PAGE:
Coach who has tutored Olympians takes over lead of Great Miami Rowing, hopes to expand

Leaders of Great Miami Rowing said they are pleased to not only have a new rowing leader who coached Olympians, but also who brings the rowing-club concept from his native Spain to Butler County.

Marc Oria the new head coach of the Great Miami Crew youth race team, rowed for Catalunya and the Spanish National Team. He later coached athletes on those teams, as well as finalists at the 2016 Rio de Janeiro Olympics. Most recently, he was head coach of the University of Cincinnati women’s varsity team.

“We’re incredibly excited,” said Mimi Rasor, past board president of the Great Miami Rowing Center and now a board member.

Oria “is so high-caliber, we were blown away that he was right here in our market,” she said.

“He’s a neuroscience researcher at at Cincinnati Children’s (Hospital Medical Center),” she said of the Loveland resident. “We’ve been working so hard for so long. Now, he’s fallen in our lap.”

Oria grew up rowing with the Reial Club Maritim de Barcelona club. He earned his Ph.D. in neuroscience from the Autonomous University of Barcelona.

European rowing clubs are different than in America. Such clubs, like the one where Oria met his wife, are places where families socialize and hang out. Oria wants Great Miami Rowing to be like that.

He wants it to be “more than a warehouse where you go work out your teenager,” said Kristen Riekert, co-president of the organization’s board. Instead, it can be a place for families with classes throughout the day, cardio-rowing, adult rowing for older adults and classes for young children, she said.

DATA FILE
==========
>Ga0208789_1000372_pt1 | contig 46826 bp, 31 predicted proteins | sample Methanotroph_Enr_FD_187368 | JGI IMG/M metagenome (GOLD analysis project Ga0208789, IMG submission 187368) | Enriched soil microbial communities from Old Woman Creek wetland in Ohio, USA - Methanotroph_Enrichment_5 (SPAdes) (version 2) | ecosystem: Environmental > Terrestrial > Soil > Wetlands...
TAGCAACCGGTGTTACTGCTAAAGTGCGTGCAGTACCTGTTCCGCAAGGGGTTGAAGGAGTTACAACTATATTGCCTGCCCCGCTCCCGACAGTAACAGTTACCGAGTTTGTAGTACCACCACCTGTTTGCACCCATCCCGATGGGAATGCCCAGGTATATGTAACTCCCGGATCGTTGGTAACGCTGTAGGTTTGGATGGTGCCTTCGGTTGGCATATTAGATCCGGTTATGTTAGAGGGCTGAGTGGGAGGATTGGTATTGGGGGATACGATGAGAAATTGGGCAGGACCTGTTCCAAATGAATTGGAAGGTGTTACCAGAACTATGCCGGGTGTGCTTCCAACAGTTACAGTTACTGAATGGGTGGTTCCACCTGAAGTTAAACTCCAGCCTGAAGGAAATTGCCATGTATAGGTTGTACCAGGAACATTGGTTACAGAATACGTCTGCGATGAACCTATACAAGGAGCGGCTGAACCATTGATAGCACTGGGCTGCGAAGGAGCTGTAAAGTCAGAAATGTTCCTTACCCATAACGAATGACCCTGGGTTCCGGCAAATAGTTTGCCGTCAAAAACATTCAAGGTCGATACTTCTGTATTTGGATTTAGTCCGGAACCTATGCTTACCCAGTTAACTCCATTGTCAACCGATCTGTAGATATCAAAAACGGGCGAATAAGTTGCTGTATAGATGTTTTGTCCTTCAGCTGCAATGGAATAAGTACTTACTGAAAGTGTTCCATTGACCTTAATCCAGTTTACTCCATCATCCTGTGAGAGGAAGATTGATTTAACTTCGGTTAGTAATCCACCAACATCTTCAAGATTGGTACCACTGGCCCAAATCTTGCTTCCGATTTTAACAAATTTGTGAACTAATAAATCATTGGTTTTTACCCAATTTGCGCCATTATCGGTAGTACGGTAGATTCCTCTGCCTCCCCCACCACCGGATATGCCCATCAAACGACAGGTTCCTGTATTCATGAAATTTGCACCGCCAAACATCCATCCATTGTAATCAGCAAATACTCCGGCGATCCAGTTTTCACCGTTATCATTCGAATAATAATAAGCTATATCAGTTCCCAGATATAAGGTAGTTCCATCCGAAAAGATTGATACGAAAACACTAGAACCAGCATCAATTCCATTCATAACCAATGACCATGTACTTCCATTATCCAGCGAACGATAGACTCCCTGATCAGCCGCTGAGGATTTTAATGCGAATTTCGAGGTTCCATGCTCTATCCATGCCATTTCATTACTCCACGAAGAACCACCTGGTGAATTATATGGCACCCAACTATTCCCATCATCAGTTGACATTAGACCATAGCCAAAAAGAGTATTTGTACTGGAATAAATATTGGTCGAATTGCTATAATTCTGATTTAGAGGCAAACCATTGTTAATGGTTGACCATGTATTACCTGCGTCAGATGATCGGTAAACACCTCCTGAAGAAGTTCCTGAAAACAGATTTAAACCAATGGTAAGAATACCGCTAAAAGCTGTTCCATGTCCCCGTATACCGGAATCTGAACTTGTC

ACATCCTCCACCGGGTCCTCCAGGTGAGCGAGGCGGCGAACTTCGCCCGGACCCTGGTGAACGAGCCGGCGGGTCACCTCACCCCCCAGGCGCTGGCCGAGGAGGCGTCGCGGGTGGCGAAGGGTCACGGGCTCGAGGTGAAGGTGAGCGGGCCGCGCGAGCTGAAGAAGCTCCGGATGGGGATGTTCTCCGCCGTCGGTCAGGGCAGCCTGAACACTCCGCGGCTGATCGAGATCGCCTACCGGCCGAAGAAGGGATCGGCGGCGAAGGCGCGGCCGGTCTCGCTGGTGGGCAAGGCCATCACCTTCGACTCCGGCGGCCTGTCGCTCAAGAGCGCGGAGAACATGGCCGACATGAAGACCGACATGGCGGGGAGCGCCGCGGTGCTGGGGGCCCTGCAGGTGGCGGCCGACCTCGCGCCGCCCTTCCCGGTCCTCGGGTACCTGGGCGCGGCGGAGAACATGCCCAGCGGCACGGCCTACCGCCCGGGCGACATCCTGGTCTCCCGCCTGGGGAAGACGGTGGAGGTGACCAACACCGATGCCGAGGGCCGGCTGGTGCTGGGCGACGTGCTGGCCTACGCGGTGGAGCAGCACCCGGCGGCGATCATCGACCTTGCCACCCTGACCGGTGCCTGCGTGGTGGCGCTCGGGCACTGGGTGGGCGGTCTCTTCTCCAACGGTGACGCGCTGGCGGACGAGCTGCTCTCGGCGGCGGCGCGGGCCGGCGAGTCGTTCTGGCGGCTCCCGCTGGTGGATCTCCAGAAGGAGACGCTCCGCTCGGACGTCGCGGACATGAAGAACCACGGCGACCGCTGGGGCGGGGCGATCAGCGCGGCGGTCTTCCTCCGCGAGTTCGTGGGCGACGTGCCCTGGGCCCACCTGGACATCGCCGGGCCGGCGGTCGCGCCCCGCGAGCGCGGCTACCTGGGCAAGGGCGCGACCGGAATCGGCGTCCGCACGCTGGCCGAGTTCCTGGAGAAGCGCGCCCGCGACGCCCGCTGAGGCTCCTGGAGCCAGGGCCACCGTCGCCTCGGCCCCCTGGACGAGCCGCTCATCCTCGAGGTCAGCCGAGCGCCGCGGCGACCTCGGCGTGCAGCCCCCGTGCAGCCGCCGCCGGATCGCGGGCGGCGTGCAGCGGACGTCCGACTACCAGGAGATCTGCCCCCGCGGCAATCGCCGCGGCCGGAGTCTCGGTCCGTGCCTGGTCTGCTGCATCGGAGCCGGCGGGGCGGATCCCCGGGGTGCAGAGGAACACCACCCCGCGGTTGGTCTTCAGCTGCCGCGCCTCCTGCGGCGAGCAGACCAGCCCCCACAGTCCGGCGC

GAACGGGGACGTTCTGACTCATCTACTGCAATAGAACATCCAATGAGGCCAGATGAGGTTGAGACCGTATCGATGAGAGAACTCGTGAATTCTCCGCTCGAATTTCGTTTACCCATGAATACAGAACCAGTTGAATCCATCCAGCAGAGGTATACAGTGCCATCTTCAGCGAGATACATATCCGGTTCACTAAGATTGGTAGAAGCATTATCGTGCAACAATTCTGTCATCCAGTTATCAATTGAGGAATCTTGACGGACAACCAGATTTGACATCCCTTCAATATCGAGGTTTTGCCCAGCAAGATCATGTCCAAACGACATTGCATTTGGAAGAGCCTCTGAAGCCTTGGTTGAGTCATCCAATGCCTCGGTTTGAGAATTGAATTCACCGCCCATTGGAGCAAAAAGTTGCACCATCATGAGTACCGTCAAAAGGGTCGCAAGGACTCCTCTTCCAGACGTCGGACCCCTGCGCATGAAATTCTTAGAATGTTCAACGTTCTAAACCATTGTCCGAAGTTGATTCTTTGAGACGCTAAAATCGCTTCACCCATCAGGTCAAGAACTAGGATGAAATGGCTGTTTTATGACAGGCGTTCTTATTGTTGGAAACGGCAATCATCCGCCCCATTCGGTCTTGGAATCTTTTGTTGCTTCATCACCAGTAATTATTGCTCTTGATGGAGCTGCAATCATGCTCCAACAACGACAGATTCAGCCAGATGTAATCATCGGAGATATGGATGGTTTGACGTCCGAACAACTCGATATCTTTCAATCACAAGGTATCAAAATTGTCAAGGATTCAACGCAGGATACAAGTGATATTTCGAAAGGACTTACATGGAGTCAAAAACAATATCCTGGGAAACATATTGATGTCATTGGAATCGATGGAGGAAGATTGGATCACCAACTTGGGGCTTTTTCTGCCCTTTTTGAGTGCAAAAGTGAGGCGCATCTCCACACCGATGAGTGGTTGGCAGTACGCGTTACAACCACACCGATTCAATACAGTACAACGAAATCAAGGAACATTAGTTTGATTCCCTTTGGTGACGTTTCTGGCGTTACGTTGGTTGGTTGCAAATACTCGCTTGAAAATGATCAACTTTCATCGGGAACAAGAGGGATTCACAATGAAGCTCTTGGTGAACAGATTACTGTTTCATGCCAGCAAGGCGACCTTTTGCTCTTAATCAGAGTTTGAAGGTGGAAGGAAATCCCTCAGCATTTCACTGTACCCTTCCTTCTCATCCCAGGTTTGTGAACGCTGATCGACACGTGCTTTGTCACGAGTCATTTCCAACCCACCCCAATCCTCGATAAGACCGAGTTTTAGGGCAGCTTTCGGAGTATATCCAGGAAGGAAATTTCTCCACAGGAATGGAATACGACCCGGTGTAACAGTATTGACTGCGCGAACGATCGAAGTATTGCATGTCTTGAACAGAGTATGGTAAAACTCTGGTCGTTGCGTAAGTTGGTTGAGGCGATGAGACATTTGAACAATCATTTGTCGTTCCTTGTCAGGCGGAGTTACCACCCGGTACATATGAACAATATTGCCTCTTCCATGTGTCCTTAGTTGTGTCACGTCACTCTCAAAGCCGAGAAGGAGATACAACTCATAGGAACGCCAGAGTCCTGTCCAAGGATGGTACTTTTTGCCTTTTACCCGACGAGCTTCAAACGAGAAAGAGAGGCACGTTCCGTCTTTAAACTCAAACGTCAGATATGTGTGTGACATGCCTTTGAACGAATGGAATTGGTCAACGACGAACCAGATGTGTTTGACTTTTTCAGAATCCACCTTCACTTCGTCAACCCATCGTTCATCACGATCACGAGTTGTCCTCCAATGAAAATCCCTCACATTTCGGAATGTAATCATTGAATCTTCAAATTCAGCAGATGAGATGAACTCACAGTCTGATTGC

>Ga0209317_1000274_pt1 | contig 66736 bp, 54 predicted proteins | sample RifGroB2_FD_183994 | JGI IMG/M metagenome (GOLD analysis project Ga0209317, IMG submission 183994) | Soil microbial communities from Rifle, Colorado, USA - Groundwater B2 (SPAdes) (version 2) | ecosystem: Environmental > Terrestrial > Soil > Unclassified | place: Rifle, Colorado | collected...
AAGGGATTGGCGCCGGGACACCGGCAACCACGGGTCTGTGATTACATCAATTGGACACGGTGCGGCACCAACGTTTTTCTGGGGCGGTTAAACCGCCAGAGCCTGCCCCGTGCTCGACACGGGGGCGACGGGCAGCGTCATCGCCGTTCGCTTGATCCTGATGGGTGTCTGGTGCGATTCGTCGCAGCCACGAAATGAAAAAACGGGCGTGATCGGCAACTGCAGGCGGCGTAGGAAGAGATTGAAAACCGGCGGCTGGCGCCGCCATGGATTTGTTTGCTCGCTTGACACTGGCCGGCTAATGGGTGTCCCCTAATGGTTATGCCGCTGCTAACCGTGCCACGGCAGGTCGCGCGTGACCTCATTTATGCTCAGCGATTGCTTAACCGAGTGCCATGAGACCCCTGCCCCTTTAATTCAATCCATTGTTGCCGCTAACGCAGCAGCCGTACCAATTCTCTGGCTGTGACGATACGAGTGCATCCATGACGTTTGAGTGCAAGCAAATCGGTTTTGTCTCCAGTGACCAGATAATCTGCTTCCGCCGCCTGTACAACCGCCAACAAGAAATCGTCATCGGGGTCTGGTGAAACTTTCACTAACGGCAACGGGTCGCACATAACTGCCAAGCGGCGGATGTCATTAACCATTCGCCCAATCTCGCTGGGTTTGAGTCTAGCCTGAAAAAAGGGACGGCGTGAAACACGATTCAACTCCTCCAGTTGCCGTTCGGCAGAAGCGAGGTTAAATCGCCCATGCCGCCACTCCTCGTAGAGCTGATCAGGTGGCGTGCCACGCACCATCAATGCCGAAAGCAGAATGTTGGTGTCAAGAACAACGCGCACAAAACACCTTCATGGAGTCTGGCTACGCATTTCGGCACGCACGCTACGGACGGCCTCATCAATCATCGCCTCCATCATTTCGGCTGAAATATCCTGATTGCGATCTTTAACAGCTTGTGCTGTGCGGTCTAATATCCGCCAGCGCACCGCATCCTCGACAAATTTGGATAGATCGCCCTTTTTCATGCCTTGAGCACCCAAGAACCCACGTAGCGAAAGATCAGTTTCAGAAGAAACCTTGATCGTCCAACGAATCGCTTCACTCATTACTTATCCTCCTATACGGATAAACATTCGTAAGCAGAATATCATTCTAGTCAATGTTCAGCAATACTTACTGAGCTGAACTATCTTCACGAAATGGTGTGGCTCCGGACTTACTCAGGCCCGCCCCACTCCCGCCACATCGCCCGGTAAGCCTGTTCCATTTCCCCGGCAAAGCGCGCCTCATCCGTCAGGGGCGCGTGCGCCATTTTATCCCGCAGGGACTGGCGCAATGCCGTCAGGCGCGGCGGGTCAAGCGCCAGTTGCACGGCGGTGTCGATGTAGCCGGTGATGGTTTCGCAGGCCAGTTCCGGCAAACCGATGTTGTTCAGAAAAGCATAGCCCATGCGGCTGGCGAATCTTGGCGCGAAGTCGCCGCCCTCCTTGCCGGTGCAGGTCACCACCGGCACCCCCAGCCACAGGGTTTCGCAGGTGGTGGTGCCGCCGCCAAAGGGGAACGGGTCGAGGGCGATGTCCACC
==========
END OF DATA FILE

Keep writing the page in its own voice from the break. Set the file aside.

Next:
“That’s his vision, and we certainly wouldn’t be opposed to that,” Riekert said.

“We’re in recruitment mode now to build the team,” Rasor said. “We have nine high schools with roughly 15,000 students within a 12-mile radius of Hamilton, so we know we have tremendous opportunity.”

ExploreFrom 2016: Rowing crews get feel of ‘flying’ on Great Miami River

The club hopes to recruit a good number of “really-tired-of-being-in-the-house” teens and adults, club leaders said. Helping with safety during the pandemic, one of the master’s rowers with the club has his master’s degree in public health, and he wrote the safety protocols, which follows not only U.S. Rowing standards, but also those of Ohio and the NCAA.

Teams are open to anyone 12 and older. One master’s participant is in his mid 70s.

Go to the website,, to register for the winter and spring seasons, or call 513-857-2494. The spring season starts March 1. People can ask any questions by email.

The Hamilton Community Foundation recently provided $15,000 so the club can provide rowing scholarships to those with financial need.

US Rowing recently announced Oria was among three-dozen who recently earned the prestigious Level 3 coaching certification.

“The team, parents, and board have all been very welcoming of me,” Oria said. “I’m really looking forward to getting to know the athletes and to understand their goals as both a team and individuals so we can build a successful program.”

Last winter, the club trained at Hamilton High School, but because of the pandemic, schools have limited such activities. This year they are training at Elite Performance & Wellness, at 190 N. Brookwood Ave. in Hamilton.

“If you’re a parent, you’re obviously going to be really careful and choosy about who you let build into your children,” Riekert said. “And unequivocally, I would want Marc building into my kid.”

“He is going to set a path, not just in a sport, for kind-of ‘good-human-ing’, hard work, discipline, kindness, sort of all the things you want a teacher for your kids to be,” she said. “It was just unbelievable to me how gifted a coach he is.”

The club has been fortunate in another way. After somebody stole a johnboat, the community contributed more than $4,500, which will more than pay for a replacement.

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